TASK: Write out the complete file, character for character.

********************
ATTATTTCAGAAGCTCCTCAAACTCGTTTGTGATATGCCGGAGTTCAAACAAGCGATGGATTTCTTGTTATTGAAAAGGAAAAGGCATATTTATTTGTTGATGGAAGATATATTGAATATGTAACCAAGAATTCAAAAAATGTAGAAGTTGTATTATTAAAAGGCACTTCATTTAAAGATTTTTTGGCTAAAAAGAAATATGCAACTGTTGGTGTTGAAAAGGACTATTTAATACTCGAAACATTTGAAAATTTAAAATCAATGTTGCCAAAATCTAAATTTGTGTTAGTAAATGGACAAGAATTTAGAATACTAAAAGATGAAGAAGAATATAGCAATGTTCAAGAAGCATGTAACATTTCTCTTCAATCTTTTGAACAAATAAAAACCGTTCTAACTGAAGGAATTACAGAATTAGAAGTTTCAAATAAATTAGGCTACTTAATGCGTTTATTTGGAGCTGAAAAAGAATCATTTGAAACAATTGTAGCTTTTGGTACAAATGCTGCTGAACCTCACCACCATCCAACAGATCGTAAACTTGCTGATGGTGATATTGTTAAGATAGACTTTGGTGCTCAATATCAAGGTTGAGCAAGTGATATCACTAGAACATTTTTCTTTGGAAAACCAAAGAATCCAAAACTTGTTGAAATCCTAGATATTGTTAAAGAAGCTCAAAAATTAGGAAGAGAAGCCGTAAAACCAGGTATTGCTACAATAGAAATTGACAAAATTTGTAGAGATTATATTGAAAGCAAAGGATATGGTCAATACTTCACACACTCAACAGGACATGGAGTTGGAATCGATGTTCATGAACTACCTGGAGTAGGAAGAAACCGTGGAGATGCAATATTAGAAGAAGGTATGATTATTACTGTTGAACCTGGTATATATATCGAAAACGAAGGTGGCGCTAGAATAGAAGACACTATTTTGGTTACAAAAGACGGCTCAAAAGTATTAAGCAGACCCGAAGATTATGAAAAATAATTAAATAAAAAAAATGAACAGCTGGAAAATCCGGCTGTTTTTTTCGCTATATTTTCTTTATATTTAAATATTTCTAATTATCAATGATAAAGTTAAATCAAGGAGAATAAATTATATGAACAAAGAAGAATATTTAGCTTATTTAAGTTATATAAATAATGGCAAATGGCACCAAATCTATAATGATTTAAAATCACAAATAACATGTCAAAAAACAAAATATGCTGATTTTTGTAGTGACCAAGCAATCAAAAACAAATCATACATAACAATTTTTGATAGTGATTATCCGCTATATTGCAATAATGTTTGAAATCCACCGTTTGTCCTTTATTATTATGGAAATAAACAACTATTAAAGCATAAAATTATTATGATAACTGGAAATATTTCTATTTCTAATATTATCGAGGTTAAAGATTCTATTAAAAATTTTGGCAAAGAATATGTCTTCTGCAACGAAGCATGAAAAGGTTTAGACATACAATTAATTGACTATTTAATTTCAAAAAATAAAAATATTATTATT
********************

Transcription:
ATTATTTCAGAAGCTCCTCAAACTCGTTTGTGATATGCCGGAGTTCAAACAAGCGATGGATTTCTTGTTATTGAAAAGGAAAAGGCATATTTATTTGTTGATGGAAGATATATTGAATATGTAACCAAGAATTCAAAAAATGTAGAAGTTGTATTATTAAAAGGCACTTCATTTAAAGATTTTTTGGCTAAAAAGAAATATGCAACTGTTGGTGTTGAAAAGGACTATTTAATACTCGAAACATTTGAAAATTTAAAATCAATGTTGCCAAAATCTAAATTTGTGTTAGTAAATGGACAAGAATTTAGAATACTAAAAGATGAAGAAGAATATAGCAATGTTCAAGAAGCATGTAACATTTCTCTTCAATCTTTTGAACAAATAAAAACCGTTCTAACTGAAGGAATTACAGAATTAGAAGTTTCAAATAAATTAGGCTACTTAATGCGTTTATTTGGAGCTGAAAAAGAATCATTTGAAACAATTGTAGCTTTTGGTACAAATGCTGCTGAACCTCACCACCATCCAACAGATCGTAAACTTGCTGATGGTGATATTGTTAAGATAGACTTTGGTGCTCAATATCAAGGTTGAGCAAGTGATATCACTAGAACATTTTTCTTTGGAAAACCAAAGAATCCAAAACTTGTTGAAATCCTAGATATTGTTAAAGAAGCTCAAAAATTAGGAAGAGAAGCCGTAAAACCAGGTATTGCTACAATAGAAATTGACAAAATTTGTAGAGATTATATTGAAAGCAAAGGATATGGTCAATACTTCACACACTCAACAGGACATGGAGTTGGAATCGATGTTCATGAACTACCTGGAGTAGGAAGAAACCGTGGAGATGCAATATTAGAAGAAGGTATGATTATTACTGTTGAACCTGGTATATATATCGAAAACGAAGGTGGCGCTAGAATAGAAGACACTATTTTGGTTACAAAAGACGGCTCAAAAGTATTAAGCAGACCCGAAGATTATGAAAAATAATTAAATAAAAAAAATGAACAGCTGGAAAATCCGGCTGTTTTTTTCGCTATATTTTCTTTATATTTAAATATTTCTAATTATCAATGATAAAGTTAAATCAAGGAGAATAAATTATATGAACAAAGAAGAATATTTAGCTTATTTAAGTTATATAAATAATGGCAAATGGCACCAAATCTATAATGATTTAAAATCACAAATAACATGTCAAAAAACAAAATATGCTGATTTTTGTAGTGACCAAGCAATCAAAAACAAATCATACATAACAATTTTTGATAGTGATTATCCGCTATATTGCAATAATGTTTGAAATCCACCGTTTGTCCTTTATTATTATGGAAATAAACAACTATTAAAGCATAAAATTATTATGATAACTGGAAATATTTCTATTTCTAATATTATCGAGGTTAAAGATTCTATTAAAAATTTTGGCAAAGAATATGTCTTCTGCAACGAAGCATGAAAAGGTTTAGACATACAATTAATTGACTATTTAATTTCAAAAAATAAAAATATTATTATT